Antonio Gattorno was something of a child prodigy; at 13 years of age he enrolled at the San Alejandro Academy in Havana, where he studied with the painter Leopoldo Romañach. At the age of 17 he won the academy's coveted five year scholarship to Europe and sailed for Spain. Eventually settling in Paris, it was in the "city of light" that he met and befriended fellow Cuban artists Victor Manuel García and Juan José Sicre. In Europe Gattorno continued his art studies; in Italy he was affected by the paintings of the early Italian Renaissance; in France the work of Paul Gauguin and art deco were profound influences. By the time he returned to Cuba in March 1927 he had developed his own visual style: monumental and simple forms, a palette of vivid colors and well balanced compositions. His subjects celebrated the landscapes and still-lifes of his nation, as well as the everyday lives of the guajiros (peasants). In 1938 Gattorno came to New York City to paint a mural for the Bacardi rum company headquarters at the Empire State Building. Between late 1939 and 1940, when he settled permanently in New York, Gattorno abandoned his Cuban themes and bold figurative style.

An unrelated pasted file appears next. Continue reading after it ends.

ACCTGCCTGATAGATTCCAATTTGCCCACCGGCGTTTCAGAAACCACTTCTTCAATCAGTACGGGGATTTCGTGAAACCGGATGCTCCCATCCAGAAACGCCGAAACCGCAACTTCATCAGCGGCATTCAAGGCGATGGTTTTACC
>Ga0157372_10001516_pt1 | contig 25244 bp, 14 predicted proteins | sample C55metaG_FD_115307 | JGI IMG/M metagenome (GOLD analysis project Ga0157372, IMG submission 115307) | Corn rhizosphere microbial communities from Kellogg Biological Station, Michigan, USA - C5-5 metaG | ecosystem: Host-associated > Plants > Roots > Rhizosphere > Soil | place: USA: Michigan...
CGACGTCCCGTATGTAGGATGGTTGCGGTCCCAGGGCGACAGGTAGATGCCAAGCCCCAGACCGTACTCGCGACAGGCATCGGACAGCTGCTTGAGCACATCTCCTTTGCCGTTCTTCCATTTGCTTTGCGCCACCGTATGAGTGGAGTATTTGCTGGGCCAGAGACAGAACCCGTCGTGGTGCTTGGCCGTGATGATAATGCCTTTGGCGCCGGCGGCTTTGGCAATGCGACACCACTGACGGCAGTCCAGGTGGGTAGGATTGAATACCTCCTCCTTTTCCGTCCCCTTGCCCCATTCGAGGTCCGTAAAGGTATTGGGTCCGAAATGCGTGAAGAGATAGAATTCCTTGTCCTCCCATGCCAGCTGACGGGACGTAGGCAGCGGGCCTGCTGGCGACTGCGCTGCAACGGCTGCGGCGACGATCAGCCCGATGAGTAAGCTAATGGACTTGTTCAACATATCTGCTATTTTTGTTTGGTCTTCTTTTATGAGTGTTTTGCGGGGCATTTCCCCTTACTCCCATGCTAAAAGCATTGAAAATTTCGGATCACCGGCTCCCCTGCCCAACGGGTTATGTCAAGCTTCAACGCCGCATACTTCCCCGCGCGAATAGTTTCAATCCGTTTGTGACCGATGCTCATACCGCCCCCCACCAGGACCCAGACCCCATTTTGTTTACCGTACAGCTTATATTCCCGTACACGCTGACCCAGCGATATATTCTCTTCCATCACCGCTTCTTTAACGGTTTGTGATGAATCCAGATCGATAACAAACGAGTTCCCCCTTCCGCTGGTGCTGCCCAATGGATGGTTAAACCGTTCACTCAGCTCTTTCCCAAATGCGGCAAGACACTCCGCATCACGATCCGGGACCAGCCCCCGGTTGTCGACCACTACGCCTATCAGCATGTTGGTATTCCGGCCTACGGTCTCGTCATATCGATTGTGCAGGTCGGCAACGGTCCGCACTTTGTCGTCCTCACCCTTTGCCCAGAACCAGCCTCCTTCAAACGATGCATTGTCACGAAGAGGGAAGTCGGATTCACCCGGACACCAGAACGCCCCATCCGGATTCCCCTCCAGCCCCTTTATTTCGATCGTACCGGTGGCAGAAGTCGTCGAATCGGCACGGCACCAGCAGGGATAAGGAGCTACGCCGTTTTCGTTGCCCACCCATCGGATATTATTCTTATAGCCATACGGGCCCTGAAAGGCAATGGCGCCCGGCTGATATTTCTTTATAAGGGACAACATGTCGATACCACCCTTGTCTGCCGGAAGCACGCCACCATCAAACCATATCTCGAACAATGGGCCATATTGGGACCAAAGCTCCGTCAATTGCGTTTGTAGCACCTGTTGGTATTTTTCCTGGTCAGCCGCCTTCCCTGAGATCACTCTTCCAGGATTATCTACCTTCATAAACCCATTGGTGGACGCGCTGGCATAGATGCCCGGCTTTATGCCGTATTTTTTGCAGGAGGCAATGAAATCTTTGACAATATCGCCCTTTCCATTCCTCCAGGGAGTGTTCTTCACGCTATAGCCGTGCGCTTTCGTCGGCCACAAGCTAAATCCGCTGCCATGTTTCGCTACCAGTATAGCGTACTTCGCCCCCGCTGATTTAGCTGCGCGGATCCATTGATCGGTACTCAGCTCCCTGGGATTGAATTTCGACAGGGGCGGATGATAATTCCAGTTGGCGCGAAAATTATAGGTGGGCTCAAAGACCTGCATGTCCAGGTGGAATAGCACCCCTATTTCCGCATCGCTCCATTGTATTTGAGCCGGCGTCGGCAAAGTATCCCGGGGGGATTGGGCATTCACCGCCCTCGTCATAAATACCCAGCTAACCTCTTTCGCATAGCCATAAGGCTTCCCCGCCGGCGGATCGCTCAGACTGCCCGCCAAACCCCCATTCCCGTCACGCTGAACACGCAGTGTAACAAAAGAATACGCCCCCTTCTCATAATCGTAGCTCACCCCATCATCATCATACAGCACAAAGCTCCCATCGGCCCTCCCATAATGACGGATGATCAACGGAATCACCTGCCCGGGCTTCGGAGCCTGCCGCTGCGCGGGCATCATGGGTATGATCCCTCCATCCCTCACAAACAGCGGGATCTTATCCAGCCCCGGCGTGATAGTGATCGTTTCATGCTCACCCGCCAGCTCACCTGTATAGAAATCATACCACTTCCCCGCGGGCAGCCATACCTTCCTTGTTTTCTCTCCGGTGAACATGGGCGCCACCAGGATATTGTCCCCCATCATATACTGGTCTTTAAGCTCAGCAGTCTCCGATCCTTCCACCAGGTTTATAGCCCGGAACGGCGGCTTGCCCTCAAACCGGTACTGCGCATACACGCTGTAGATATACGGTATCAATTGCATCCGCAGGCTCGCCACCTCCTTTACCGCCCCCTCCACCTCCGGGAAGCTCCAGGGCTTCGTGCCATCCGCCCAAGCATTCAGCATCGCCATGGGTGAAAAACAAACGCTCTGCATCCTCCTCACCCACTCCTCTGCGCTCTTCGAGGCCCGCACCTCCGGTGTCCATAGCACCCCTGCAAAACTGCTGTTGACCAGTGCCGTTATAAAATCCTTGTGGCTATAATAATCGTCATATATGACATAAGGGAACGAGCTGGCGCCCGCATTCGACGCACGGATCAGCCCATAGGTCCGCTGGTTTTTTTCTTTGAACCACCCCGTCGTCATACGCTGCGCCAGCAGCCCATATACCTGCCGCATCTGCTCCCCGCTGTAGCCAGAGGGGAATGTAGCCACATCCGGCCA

The Bridegroom Flees belongs to the second phase of the artist's style, which he defined as Surrealistic Romanticism and lasted until 1949. The composition depicts a moonlit landscape of hills and trees with a castle and church in the background. In the left foreground a mannequin (the female) faces an ornate mirror where an empty bride's dress is reflected. A warrior's helmet lies abandoned next to the mirror, while another mannequin (the male) flees towards the right background. Mannequins and mirrors are abundant in surrealist iconography; the first are stand-ins for humans while the second may represent illusions or a mysterious self. In this well-balanced and detailed composition the artist presents marriage as an institution to which the male must commit. Instead, the bridegroom not only flees from his bride but also from his role as warrior while glancing towards the state (castle) and church in the background. Paradoxically, Gattorno painted this work shortly after he met Isabel Cabral; they would marry in 1940 and remain together until the artist's death in 1980.
Alejandro Anreus, Ph.D.